As American Idol kicked off its twelfth season, the judges rolled into Chicago to hear auditions. One contestant in particular got attention for her voice, but perhaps more for the struggles she had gone through just to be standing there. Mariah Pulice admitted to America that she was in the early stages of recovery from anorexia.
Anorexia is an eating disorder that affects nearly 24 million men and women in the United States, according to the National Association of Anorexia Nervosa and Associated Disorders Inc. (ANAD). Pulice falls into the most common gender and age group to struggle with the disorder – teenaged females.
Pulice admitted on last Thursday’s episode that her struggles with eating began in junior high school, saying, “I felt a lot bigger than the other girls.” These feeling progressed and Pulice said by high school she recalled only eating a single slice of American cheese each day. For reference, that’s only about 100 calories and maybe five grams of protein. The fact that Pulice was telling this story was impressive, considering how dangerously she was treating her body.
Pulice said she sought help in rehab after admitting that “anorexia engulfed everything in my life.”
Music was given credit for helping Pulice work through her struggles with eating. In fact, she credits music with saving her life. As Pulice entered the judges room in Chicago, she first connected with Mariah Carey as they both have the same name. Then she began telling them her story, telling all the judges that her fight isn’t over as she said her recovery is an “everyday battle.”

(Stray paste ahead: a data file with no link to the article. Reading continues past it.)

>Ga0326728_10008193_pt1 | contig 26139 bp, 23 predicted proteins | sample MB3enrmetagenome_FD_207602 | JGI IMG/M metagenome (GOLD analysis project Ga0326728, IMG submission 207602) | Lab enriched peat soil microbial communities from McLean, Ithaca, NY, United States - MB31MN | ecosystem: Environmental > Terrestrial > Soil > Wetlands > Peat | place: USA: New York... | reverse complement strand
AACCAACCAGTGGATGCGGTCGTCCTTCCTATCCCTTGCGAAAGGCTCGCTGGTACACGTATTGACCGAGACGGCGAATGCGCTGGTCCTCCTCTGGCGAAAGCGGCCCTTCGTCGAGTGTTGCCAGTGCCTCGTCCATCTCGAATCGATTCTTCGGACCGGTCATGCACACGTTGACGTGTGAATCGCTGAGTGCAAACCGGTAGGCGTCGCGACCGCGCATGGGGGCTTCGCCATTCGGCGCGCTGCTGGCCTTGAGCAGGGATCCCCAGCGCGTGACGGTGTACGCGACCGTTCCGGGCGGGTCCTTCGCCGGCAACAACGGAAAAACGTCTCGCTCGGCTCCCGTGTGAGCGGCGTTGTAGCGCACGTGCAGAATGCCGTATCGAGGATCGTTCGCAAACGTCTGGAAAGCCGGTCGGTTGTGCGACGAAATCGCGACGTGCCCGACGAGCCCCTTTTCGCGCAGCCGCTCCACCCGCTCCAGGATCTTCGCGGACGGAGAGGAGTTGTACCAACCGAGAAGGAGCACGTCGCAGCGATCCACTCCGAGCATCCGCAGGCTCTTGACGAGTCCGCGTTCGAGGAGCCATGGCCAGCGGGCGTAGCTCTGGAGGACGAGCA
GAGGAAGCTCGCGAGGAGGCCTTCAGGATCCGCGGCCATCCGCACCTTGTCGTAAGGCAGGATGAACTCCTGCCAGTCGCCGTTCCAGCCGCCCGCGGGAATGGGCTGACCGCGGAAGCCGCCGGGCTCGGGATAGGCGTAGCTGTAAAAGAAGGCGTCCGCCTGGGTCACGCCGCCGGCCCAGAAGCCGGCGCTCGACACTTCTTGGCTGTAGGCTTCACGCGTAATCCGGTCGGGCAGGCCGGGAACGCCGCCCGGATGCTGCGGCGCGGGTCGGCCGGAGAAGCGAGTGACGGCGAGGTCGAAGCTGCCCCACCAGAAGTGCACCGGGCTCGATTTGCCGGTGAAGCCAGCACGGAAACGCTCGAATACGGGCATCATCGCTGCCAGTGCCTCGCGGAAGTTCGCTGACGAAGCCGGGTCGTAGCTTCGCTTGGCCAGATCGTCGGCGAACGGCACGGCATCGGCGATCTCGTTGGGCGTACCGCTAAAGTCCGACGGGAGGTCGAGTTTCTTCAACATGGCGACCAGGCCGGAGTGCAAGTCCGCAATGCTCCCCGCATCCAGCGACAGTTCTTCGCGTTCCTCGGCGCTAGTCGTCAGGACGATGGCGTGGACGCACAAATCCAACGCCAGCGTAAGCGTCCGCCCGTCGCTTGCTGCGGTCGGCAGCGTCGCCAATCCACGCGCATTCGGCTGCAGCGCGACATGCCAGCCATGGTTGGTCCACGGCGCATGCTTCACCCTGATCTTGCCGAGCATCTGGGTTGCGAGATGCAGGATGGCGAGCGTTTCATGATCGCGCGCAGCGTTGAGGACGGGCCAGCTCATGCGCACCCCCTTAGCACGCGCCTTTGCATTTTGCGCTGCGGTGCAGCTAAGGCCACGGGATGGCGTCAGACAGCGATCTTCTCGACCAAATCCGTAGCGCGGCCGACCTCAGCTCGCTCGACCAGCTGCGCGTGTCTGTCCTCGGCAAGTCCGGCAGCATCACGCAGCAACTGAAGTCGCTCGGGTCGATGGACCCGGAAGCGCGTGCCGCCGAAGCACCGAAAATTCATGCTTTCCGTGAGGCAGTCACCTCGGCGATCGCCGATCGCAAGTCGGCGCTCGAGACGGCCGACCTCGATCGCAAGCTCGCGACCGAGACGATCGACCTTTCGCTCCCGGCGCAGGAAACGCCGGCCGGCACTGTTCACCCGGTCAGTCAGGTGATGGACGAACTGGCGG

Pulice made it through her emotional rendition of the Beatles, “Let It Be,” while the judges became emotional themselves. Mariah Carey had to wipe tears away as Pulice sang. Pulice was fortunate enough to get the “yes” votes and move on to the next round.
She celebrated with her support team comprised mostly of family and told the camera that this experience made her feel something rare.
“I feel beautiful for the first time in so long,” she said.
Twitter also lit up with support for Pulice as they wanted her to know they were proud of her too.
— Nick Radenkovich (@NickRadenkovich) January 18, 2013
S/O to Mariah Pulice for putting her story out there. She’s a beacon of hope for someone.
— Camille Alexandria (@HearttDonor) January 18, 2013
Hopefully Pulice can serve as a model for how much better life can be after seeking and receiving treatment for an eating disorder. ANAD states that only 1 in 10 people with an eating disorder seek help. Let Mariah Pulice’s story be the start of positive change in those statistics.